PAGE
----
Real estate demonizers
The author is an editorial writer of the JoongAng Ilbo.
Watching the debate among six presidential candidates running for the ruling Democratic Party (DP) nomination, the audience must have been half relieved and half worried. They would have been relieved by the serious debate over such issues as a proposed basic income. Their worries probably grew with the competitively tough talk on real estate regulations. The debate can be considered half-successful.
On the basic income theme, the views of the candidates from the liberal party were mixed. Gyeonggi Governor Lee Jae-myung, the frontrunner in polls, could not persuasively answer challengers how he would fund the universal monthly handouts. Lee backed down and defended himself by insisting on incremental adoption of the idea, but stopped short of convincing his rivals. The bottom line is that no countries are implementing universal basic incomes.
When a massive budget is spent on basic incomes, benefits for the more vulnerable part of society would have to be scaled back. If a business tycoon receives the same check as a street sweeper, the wealth gap will only worsen. More importantly, there is simply no way to finance such gargantuan spending. The televised debate only exposed the fissures on the idea of basic incomes among DP candidates.
Lee Nak-yon and Chung Sye-kyun, who both served as prime ministers under President Moon Jae-in, opposed the idea because of their experience in overseeing state affairs. The Moon administration had to raise supplementary budgets every year. The government had to wrack its brain to figure out how to pay for them each time. Ever since Moon questioned why government debt had to be contained at the level of 40 percent of gross domestic product, fiscal spending has picked up sharply, stretching national liabilities by 400 trillion won ($348 billion). Due to a cut in defense spending, some servicemen were served meager meals.
Adopting basic incomes on top of expanded social benefits would be preposterous. Japan carried out a similar policy experiment. After the left-leaning Democratic Party gained power in 2009, it promised childcare allowances of 20,000 yen ($180). But the handouts were cut to 13,000 yen because even Japan, then the world’s second largest economy, could not afford them.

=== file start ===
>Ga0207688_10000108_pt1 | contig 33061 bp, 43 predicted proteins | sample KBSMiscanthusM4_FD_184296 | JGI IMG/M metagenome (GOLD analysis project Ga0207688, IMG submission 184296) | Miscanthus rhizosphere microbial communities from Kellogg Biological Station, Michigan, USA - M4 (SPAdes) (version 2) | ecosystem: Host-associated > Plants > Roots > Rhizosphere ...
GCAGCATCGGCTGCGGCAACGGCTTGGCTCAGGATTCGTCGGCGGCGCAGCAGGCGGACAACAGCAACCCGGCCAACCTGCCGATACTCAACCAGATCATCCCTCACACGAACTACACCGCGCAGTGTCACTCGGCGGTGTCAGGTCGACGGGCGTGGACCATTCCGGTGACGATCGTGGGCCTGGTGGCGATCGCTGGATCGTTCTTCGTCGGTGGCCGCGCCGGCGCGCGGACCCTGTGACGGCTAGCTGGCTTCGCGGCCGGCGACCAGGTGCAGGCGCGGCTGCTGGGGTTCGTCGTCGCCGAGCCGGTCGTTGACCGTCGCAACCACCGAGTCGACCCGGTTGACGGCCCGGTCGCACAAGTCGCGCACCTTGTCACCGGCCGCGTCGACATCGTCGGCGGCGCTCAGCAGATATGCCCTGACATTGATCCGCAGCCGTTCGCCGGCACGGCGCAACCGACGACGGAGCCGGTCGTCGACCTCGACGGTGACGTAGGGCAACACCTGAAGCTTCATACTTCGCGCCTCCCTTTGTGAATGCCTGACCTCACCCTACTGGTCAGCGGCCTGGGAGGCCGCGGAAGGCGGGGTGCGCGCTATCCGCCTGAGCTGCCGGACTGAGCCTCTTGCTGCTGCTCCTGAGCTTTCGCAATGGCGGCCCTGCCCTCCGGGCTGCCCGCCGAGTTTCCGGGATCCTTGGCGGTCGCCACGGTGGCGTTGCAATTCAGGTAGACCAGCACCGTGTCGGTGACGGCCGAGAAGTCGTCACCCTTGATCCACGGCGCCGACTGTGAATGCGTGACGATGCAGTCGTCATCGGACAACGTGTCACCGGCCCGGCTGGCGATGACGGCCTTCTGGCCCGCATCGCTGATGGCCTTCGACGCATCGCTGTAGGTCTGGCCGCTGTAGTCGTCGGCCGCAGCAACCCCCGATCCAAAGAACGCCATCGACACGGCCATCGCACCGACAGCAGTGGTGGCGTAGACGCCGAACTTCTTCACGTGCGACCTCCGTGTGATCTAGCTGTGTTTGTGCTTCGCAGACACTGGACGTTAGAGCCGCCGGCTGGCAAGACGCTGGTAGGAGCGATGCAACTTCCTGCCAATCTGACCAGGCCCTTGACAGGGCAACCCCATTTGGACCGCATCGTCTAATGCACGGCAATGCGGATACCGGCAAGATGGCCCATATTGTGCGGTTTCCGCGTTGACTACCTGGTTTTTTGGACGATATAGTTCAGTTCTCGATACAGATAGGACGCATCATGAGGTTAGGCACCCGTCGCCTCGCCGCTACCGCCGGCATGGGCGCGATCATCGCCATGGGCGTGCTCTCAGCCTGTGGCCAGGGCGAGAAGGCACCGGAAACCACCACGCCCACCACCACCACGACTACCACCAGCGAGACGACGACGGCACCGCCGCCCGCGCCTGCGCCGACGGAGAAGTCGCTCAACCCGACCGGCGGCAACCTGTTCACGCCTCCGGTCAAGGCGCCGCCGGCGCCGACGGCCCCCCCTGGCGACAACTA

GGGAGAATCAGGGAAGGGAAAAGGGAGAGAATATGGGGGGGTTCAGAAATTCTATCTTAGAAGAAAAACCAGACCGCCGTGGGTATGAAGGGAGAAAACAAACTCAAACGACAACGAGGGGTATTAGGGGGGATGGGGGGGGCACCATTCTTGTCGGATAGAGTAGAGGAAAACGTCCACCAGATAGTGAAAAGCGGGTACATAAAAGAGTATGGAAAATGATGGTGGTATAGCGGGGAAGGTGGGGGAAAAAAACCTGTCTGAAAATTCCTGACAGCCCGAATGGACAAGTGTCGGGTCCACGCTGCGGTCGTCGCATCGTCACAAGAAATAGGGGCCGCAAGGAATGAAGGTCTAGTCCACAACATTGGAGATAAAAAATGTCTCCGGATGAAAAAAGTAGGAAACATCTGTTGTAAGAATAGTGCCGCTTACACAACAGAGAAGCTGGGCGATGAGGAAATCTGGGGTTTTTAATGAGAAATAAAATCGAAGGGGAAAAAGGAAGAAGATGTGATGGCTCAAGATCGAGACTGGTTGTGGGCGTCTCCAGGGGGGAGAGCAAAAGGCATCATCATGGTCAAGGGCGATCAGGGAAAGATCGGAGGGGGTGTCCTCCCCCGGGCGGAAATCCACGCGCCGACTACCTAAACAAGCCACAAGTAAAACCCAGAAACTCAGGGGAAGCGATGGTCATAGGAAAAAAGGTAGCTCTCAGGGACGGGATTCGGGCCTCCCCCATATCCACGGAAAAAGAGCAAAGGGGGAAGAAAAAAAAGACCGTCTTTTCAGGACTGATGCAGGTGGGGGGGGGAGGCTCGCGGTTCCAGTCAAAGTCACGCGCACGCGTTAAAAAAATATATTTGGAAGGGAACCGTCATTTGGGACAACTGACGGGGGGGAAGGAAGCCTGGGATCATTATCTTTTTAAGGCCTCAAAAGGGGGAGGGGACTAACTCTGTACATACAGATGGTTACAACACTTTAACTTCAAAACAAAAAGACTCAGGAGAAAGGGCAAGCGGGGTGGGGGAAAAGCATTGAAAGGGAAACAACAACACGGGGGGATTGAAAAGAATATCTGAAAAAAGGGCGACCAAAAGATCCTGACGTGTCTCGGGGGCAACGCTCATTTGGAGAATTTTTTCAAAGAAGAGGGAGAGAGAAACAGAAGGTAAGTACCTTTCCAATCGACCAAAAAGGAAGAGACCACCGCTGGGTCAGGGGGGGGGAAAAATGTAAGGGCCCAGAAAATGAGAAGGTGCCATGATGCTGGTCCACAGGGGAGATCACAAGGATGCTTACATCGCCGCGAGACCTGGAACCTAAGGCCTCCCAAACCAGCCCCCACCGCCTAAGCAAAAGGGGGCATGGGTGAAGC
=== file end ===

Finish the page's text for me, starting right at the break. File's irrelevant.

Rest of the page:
But the candidates spoke in one voice on real estate policy. They competed to one-up each other in proposing anti-market regulations as if they were on a crusade. The property market has been wrecked by regulations throughout the last four years under the liberal administration. Yet the candidates competed to make things more difficult for homeowners. Gyeonggi Gov. Lee wants to establish a state entity to control housing purchases and a real estate supervisory watchdog. He proposes to control housing prices and levy punitive surcharges on properties beyond absolute necessity. Opposition People Power Party (PPP) Rep. Yoon Hee-suk, a former economist, said this was like considering apartments as a commodity like rice, which can be rationed.
Former Prime Minister and DP Chairman Lee Nak-yon promised to enact three laws which more or less would nationalize real estate, an unthinkable idea in a market economy. One of his proposed laws would limit individual property ownership in the greater Seoul area to 1,320 square meters (14,233 square feet). The idea is more suitable to a socialist economy. State-controlled economics failed because it suppressed individual desires to earn profit. History offers lessons as the Soviet Union broke apart partly due to state control of land ownership.
The reason why the senseless policy pursuit goes on is beyond understanding. The answer may lie in behavioral psychology. Traditional economic theory says that people make rational choices based on self-interest. But a pair of Israelis psychologists, Daniel Kahneman and Amos Tversky, proved that people frequently give way to emotions and make decisions on how a situation is framed. Their work was awarded a Nobel Prize in economics. The motive behind the DP presidential candidates’ push for anti-market policies cannot be explained otherwise.